April 22, 2019

Why should you pay more (if you can) for a book that’s cheaper on Amazon? Read this thread from an indie bookseller


Over the years we’ve had much to say about the economics of book publishing, from how difficult it is to subsist as a writer to the value of sub rights and beyond. Realistically, we’ve probably spent the most time talking about how Amazon is bad for bookstores, and, well, humanity.

But when we talk about Amazon being bad for independent booksellers, perhaps we too often overlook a crucial variable in the equation: the consumer, who can find even the newest books attractively discounted on Amazon.

But even if customers can afford to pay a higher price at their local bookstore, why should they? It’s an interesting question, and behind it lies some math that your average reader may be blissfully unaware of.

Luckily we have Raven Book Store—a Lawrence, Kansas indie—to explain how it all works. They took to Twitter last week to shine a light on why some of your favorite businesses might be disappearing from your neighborhood.

Let’s hand the mic over to them (what follows is a text-ified reproduction of last week’s thread):

Today a customer mentioned that she could get a new hardcover book online for $15. Our mission is not to shame anyone for their shopping practices, but we do feel a responsibility to educate about what it means when a new hardcover is available for $15 online.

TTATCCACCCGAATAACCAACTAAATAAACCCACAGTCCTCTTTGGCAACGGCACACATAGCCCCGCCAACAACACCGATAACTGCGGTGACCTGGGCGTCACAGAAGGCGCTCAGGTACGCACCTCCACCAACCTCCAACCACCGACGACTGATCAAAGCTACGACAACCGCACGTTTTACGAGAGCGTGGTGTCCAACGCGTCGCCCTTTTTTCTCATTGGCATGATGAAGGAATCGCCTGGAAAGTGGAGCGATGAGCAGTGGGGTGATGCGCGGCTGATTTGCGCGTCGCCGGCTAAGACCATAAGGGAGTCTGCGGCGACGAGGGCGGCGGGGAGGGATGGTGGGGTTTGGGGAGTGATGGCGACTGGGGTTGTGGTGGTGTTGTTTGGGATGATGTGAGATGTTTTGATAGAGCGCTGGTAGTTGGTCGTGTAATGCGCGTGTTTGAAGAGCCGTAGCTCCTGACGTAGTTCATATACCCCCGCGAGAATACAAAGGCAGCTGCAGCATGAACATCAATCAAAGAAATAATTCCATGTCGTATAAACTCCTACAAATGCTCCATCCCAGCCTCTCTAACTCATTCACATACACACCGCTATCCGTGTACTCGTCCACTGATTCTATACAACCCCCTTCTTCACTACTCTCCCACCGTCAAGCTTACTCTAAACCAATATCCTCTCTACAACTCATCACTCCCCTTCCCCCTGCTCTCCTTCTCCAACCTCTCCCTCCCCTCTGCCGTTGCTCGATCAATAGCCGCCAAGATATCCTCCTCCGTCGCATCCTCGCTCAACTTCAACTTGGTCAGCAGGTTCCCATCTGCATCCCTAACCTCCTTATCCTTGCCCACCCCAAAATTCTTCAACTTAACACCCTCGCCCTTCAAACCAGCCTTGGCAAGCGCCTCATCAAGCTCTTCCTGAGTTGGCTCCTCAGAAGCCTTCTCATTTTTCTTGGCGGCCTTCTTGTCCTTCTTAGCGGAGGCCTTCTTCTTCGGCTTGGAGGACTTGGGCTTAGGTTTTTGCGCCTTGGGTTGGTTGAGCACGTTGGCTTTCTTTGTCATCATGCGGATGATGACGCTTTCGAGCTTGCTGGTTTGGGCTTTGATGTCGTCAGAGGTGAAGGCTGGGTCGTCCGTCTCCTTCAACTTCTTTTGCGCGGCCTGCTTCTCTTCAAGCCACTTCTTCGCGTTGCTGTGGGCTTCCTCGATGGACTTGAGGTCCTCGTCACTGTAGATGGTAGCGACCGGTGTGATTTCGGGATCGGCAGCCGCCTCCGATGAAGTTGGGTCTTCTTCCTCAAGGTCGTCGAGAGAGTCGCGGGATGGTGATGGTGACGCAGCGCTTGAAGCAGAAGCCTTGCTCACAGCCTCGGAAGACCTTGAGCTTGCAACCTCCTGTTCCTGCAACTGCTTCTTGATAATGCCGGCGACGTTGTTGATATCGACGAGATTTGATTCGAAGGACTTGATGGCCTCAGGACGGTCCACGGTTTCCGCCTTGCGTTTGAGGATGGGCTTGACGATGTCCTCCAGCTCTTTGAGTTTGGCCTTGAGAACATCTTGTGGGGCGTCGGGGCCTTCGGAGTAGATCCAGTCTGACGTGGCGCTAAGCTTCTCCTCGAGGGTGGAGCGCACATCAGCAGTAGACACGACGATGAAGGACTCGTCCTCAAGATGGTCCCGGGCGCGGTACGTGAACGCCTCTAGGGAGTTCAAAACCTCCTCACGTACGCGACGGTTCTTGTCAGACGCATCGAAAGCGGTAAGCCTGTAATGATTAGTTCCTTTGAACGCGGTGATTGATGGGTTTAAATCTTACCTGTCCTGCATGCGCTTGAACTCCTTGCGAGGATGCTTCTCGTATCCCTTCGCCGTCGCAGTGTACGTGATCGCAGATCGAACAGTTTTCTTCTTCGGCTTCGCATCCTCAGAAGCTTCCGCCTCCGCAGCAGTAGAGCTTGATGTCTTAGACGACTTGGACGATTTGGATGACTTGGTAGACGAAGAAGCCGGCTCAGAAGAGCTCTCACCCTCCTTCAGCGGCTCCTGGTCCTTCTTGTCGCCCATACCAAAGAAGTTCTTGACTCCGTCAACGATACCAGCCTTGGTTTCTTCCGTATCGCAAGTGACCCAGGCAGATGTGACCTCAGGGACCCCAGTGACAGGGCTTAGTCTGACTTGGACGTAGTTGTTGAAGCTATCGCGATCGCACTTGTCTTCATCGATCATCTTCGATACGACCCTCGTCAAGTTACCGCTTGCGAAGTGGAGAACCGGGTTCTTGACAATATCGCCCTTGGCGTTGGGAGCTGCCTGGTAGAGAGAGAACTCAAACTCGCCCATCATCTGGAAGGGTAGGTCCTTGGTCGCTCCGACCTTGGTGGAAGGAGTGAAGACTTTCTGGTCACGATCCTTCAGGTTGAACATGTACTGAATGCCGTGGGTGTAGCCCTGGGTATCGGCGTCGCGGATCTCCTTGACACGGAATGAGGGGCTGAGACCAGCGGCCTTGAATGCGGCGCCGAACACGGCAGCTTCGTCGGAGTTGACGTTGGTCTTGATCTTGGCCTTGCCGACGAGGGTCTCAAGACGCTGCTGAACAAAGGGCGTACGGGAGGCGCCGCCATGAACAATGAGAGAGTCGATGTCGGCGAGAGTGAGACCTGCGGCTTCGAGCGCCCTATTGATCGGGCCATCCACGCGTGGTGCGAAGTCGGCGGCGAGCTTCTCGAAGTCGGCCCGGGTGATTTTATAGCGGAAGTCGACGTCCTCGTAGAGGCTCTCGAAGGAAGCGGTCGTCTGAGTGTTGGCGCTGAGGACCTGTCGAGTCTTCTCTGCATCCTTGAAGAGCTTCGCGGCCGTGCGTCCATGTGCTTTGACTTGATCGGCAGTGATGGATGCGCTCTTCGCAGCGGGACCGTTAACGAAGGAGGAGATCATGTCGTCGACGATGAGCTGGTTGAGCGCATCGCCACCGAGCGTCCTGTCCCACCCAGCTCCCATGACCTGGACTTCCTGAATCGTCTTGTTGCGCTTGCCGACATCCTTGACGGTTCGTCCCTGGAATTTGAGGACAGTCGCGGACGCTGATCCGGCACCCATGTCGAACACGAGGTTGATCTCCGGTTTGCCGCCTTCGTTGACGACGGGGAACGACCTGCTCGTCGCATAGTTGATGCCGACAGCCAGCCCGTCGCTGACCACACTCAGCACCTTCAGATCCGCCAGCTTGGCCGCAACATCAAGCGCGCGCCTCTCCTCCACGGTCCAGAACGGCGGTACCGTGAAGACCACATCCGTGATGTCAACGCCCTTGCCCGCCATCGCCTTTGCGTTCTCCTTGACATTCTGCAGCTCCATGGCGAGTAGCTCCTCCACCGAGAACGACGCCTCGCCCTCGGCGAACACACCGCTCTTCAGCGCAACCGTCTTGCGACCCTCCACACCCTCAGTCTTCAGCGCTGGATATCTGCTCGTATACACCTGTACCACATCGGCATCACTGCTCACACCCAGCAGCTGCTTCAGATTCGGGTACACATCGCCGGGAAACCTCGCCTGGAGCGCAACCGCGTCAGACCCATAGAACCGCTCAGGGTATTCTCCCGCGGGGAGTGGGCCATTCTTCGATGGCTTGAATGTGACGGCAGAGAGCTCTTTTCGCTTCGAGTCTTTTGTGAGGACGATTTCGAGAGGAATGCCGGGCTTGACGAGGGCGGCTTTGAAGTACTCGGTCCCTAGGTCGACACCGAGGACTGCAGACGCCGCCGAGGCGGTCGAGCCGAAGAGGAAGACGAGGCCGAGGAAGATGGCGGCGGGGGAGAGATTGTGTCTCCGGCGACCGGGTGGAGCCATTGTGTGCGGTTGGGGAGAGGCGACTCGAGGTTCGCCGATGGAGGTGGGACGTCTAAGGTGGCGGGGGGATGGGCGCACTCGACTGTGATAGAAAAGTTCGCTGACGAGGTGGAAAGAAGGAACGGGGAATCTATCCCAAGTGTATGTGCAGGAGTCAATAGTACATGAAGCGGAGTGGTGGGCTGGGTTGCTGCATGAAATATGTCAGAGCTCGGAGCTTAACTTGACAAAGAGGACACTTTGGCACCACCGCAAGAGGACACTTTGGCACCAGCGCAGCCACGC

When we order direct from publishers, we get a wholesale discount of 46% off the cover price. The book in question had a cover price of $26.99, meaning our cost for that book from the publishers would be $14.57. If we sold it for $15, we’d make . . . 43 cents.
It goes without saying, but we cannot operate making 43 cents per book sold. We have 10,000 books in stock. If we sold every one of them with a 43 cent markup, we’d make enough to keep the store open for about six days.
The biggest (and cheapest) online booksellers have lots of other revenue streams that are MUCH more profitable than books, so they can stand to lose money on books. They also most likely get better discounts from publishers because they sell at higher volume. Fair enough.
But remember what those giant online booksellers have no interest in doing:
  • bringing your favorite authors to town so you can meet them and get your books signed
  • creating good jobs in your community
  • partnering with cultural organizations in your town to enrich the arts
  • feeding and taking care of store cats that you can take pictures of and pet
  • creating a safe and comfortable space for you to spend an hour or two
  • working to support the local authors where you live
  • hosting open mics etc. so emerging artists have a platform
  • paying taxes
Every time we tweet something like this someone replies with something like “shut up and let me enjoy my cheap book.” Fine, go nuts. We have no right to tell you what to do. We want this to be informative, not shaming.
But we will say: we feel a responsibility to use our platform to educate people about this stuff. If you’ve ever wondered why it seems like “there are no bookstores anymore” or why retail businesses keep closing in your downtown, this is it. A cheap book still has a high cost.

Ryan Harrington is a senior editor at Melville House.